Pay What You Want
So often, we simply give what’s expected. There is another way that can bring some surprising results.
I was at my favorite coffee shop last week, when I noticed something a little out of the ordinary. It was an old cigar box next to the cash register. Inside, I saw a lot of different things – a few keys, some coins from a couple different countries, and even an old harmonica. As I reached for my wallet the cashier stopped me. He said that the shop had adopted a new payment structure. I could pay whatever I wanted for my drink.
This policy had unleashed a flood of creativity and allowed customers to not just pay for their drinks, but to give little pieces of themselves in the process.
So often we give by way of payment. We pay what is expected or demanded. It is a transaction. The café has a cup of coffee that I want, so I pay the “going rate”. And we end up doing the same thing in our relationships. You smile at me, I will give you a smile back. You raise your voice at me, expect the same in return. You invite me to dinner, I feel obliged to reciprocate.
But what happens when we free ourselves of such expectations and tit-for-tat transactions in our relational interchanges. What would happen if we apply the “pay what you want” principle to our daily interactions with family, friends and others we meet in our daily lives? Think of the unleashed flood of creativity and generosity that might be put in motion if we give little pieces of ourselves, as I saw in the coffee shop. If we live by a new relationship structure based on a different set of values. A relational economy in which we give according to the care and value we see in the other person. And more than that, giving according to the needs of others, not just giving out of obligation or giving to get. Gracious giving. Giving a smile for a frown, forgiveness for a harsh remark, generosity for meanness.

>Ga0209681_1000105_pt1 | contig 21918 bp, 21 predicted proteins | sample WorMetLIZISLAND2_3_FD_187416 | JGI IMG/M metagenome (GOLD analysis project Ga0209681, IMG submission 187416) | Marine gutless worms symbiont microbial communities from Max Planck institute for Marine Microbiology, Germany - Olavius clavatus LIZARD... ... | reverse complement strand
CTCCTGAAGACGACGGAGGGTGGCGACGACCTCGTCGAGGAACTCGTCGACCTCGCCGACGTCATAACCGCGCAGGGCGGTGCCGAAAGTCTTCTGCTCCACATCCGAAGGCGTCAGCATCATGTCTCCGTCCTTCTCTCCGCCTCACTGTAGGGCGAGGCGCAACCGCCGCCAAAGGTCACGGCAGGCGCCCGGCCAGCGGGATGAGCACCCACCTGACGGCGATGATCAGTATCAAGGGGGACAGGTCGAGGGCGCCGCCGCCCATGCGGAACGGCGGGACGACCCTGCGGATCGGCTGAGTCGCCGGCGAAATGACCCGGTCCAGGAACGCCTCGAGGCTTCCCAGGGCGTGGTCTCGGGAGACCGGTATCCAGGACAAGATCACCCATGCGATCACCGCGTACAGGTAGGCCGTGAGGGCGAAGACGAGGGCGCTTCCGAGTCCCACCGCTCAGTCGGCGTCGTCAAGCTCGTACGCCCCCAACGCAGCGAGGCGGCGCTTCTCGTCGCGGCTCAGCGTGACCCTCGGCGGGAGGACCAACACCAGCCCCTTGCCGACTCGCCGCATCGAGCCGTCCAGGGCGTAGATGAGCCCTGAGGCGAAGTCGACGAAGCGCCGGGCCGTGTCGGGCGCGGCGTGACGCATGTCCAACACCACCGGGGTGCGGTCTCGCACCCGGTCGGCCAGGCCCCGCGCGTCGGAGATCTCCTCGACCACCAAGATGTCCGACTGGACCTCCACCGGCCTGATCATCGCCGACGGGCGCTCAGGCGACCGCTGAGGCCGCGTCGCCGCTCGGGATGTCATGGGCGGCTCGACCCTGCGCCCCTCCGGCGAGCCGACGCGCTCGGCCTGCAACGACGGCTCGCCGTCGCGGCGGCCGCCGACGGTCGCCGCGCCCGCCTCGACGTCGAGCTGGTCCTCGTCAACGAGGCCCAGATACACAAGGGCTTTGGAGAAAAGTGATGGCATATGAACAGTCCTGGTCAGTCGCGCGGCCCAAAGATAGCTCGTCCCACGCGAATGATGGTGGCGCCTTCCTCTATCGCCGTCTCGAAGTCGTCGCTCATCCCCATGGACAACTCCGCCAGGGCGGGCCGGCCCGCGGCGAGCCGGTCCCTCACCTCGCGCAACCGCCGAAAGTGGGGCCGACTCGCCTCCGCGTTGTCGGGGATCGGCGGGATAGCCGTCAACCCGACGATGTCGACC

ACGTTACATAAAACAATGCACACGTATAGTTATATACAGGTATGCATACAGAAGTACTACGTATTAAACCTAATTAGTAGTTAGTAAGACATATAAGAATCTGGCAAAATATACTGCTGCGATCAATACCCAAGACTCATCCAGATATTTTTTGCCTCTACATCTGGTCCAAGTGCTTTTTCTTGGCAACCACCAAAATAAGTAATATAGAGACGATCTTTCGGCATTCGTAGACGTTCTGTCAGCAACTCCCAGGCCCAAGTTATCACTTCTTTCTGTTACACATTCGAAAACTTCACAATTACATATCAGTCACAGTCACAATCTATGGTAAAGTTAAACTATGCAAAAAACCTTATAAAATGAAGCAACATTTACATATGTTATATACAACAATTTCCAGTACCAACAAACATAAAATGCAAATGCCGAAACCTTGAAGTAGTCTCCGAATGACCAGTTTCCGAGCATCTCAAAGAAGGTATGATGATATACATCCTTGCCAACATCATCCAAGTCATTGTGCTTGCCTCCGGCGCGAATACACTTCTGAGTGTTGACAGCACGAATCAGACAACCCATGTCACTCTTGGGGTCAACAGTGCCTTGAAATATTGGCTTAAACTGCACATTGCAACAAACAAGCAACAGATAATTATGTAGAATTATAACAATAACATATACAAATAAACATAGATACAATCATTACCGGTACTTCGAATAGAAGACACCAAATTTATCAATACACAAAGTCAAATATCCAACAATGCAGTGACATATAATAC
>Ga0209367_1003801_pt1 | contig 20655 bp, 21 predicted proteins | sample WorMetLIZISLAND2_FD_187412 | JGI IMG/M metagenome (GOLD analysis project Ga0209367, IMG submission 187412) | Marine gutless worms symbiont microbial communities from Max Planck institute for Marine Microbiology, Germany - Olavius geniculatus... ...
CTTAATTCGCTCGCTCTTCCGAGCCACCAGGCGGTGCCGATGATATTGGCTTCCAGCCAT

This is the economy of grace. The economy of the golden rule. Treating others as we would like to be treated. Giving of ourselves out of true gratitude for what others mean to us. Expressing how much we value family members by going beyond the expected thanks or reciprocal deeds. Contributing little bits of ourselves to those who have empty pockets, hearts and lives.
This is the revolution, the turning upside down of life that Jesus Christ brought. He lived and taught a relationship based “economy” and value system. He gave life when he was given death. He still gives us what we need, rather than what we deserve. Because he values us. And he wants us to respond by giving what we want, giving because we value him, not because it is required. And he wants us to treat others the way he treats us.
Have a think about what you have to give to others, especially those closest to you. We have so much of value to give them. And it can be a wonderful surprise to see what results when we give beyond that which is expected or deserved or required.
Joseph Tkach and Phillip Hopwood